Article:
High rate of pathologic upgrading at nephroureterectomy for upper tract urothelial carcinoma

Jeffrey K. Wang, Matthew K. Tollefson, Amy E. Krambeck, Landon W. Trost, R. Houston Thompson

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Abstract

Objective: To determine the association between endoscopic biopsy grade and the final pathologic characteristics at nephroureterectomy for upper tract urothelial carcinoma (UTUC). Endoscopic biopsy is an important tool for patients with UTUC because the results can influence the management decisions. Methods: We identified 481 patients who had undergone nephroureterectomy for UTUC at the Mayo Clinic from 1995 to 2008. Of these patients, 184 underwent endoscopic cup or brush biopsy before nephroureterectomy. The biopsy tumor grade was then compared with the tumor grade and stage obtained at nephroureterectomy. Results: Of the 184 patients, 27 (15%) had nondiagnostic biopsy results and 21 (11%) had positive biopsy results with no histologic grade. Of the 24 patients with grade 1 tumors on biopsy, 23 (96%) had the tumor upgraded on the final pathologic examination: 16 (67%) to grade 2 and 7 (29%) to grade 3. Similarly, 23 (40%) of 57 grade 2 tumors on biopsy were upgraded to grade 3 after nephrouretecomy. Only a few patients, 7 (4%) of 184, were found to have a lower histologic grade on the final pathologic examination. The number of patients with invasive UTUC for endoscopic grade 1, 2, and 3 tumors was 9 (38%) of 24, 31 (54%) of 57, and 47 (85%) of 55, respectively. Conclusion: In the context of patients selected for nephroureterectomy, we observed a greater than expected rate of tumor upgrading and invasive disease, particularly in those with low-grade tumors at biopsy. These findings should be considered when electing to use conservative or endoscopic management of low-grade UTUC.

Original languageEnglish (US)
Pages (from-to)615-619
Number of pages5
JournalUrology
Volume79
Issue number3
DOIs
StatePublished - Mar 2012

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Carcinoma
Biopsy
Neoplasms

ASJC Scopus subject areas

  • Urology

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Wang, J. K., Tollefson, M. K., Krambeck, A. E., Trost, L. W., & Thompson, R. H. (2012). High rate of pathologic upgrading at nephroureterectomy for upper tract urothelial carcinoma. Urology, 79(3), 615-619. https://doi.org/10.1016/j.urology.2011.11.049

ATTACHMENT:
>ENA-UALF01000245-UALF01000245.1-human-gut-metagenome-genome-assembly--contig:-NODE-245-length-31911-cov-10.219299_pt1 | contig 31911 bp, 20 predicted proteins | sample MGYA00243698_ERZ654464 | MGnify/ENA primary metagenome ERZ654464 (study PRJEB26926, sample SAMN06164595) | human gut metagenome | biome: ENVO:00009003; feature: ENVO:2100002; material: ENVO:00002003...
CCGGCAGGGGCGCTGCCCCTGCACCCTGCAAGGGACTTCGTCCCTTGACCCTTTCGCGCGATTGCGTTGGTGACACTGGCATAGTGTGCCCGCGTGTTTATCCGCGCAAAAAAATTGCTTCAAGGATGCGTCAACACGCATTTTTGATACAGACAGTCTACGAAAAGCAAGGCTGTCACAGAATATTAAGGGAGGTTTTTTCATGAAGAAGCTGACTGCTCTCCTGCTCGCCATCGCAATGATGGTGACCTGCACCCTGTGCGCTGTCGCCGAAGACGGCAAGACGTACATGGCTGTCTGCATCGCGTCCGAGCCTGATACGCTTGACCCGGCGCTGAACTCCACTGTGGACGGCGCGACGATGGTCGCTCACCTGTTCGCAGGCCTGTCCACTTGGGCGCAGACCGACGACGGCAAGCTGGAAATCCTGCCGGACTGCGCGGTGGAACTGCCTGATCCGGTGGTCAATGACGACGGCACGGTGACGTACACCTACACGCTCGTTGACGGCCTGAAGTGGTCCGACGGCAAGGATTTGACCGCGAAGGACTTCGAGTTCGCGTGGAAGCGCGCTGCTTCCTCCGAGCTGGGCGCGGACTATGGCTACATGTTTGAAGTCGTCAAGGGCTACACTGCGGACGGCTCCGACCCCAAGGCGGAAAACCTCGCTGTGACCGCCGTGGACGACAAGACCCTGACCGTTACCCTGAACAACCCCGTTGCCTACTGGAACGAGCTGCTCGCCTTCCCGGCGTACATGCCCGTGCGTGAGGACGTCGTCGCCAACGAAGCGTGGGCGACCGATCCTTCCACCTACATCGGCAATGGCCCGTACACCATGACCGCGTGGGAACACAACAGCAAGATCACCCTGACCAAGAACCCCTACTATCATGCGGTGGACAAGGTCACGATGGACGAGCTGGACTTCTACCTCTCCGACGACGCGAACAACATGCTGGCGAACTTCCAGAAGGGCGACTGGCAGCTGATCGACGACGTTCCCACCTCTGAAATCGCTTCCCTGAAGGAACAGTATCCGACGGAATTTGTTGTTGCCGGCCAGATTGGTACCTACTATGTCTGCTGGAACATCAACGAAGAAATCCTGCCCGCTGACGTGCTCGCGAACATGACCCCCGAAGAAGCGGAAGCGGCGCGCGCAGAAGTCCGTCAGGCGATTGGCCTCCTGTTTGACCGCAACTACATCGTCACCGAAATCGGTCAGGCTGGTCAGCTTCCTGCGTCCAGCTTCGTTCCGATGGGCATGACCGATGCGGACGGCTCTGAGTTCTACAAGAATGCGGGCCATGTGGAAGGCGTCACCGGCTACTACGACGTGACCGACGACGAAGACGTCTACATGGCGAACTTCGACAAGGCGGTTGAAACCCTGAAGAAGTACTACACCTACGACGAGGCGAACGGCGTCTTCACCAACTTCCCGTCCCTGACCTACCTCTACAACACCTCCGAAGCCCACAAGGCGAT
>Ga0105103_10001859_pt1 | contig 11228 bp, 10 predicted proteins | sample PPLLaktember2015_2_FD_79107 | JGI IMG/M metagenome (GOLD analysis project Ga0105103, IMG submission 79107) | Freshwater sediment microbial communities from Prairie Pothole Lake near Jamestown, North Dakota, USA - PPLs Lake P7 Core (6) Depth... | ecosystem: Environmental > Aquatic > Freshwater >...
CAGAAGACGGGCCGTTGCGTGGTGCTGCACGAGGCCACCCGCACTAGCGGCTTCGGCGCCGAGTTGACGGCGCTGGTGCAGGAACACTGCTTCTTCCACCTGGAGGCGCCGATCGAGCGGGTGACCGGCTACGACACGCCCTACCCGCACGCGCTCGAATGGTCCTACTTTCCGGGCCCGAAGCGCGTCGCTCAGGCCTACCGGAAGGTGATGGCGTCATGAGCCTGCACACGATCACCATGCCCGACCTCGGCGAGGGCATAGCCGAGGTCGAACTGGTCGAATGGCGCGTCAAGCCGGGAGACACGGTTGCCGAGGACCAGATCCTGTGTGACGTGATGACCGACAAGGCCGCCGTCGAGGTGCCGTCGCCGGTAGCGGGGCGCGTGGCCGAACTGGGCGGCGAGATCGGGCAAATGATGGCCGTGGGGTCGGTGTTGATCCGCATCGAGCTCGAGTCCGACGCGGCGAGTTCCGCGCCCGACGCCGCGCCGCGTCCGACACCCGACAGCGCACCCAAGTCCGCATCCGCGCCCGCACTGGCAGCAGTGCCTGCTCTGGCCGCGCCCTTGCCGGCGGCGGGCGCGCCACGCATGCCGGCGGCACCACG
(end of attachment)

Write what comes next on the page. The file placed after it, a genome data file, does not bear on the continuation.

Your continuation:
High rate of pathologic upgrading at nephroureterectomy for upper tract urothelial carcinoma. / Wang, Jeffrey K.; Tollefson, Matthew K.; Krambeck, Amy E.; Trost, Landon W.; Thompson, R. Houston.

In: Urology, Vol. 79, No. 3, 03.2012, p. 615-619.

Research output: Contribution to journalArticle

Wang, JK, Tollefson, MK, Krambeck, AE, Trost, LW & Thompson, RH 2012, 'High rate of pathologic upgrading at nephroureterectomy for upper tract urothelial carcinoma', Urology, vol. 79, no. 3, pp. 615-619. https://doi.org/10.1016/j.urology.2011.11.049
Wang, Jeffrey K. ; Tollefson, Matthew K. ; Krambeck, Amy E. ; Trost, Landon W. ; Thompson, R. Houston. / High rate of pathologic upgrading at nephroureterectomy for upper tract urothelial carcinoma. In: Urology. 2012 ; Vol. 79, No. 3. pp. 615-619.
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abstract = "Objective: To determine the association between endoscopic biopsy grade and the final pathologic characteristics at nephroureterectomy for upper tract urothelial carcinoma (UTUC). Endoscopic biopsy is an important tool for patients with UTUC because the results can influence the management decisions. Methods: We identified 481 patients who had undergone nephroureterectomy for UTUC at the Mayo Clinic from 1995 to 2008. Of these patients, 184 underwent endoscopic cup or brush biopsy before nephroureterectomy. The biopsy tumor grade was then compared with the tumor grade and stage obtained at nephroureterectomy. Results: Of the 184 patients, 27 (15{\%}) had nondiagnostic biopsy results and 21 (11{\%}) had positive biopsy results with no histologic grade. Of the 24 patients with grade 1 tumors on biopsy, 23 (96{\%}) had the tumor upgraded on the final pathologic examination: 16 (67{\%}) to grade 2 and 7 (29{\%}) to grade 3. Similarly, 23 (40{\%}) of 57 grade 2 tumors on biopsy were upgraded to grade 3 after nephrouretecomy. Only a few patients, 7 (4{\%}) of 184, were found to have a lower histologic grade on the final pathologic examination. The number of patients with invasive UTUC for endoscopic grade 1, 2, and 3 tumors was 9 (38{\%}) of 24, 31 (54{\%}) of 57, and 47 (85{\%}) of 55, respectively. Conclusion: In the context of patients selected for nephroureterectomy, we observed a greater than expected rate of tumor upgrading and invasive disease, particularly in those with low-grade tumors at biopsy. These findings should be considered when electing to use conservative or endoscopic management of low-grade UTUC.",
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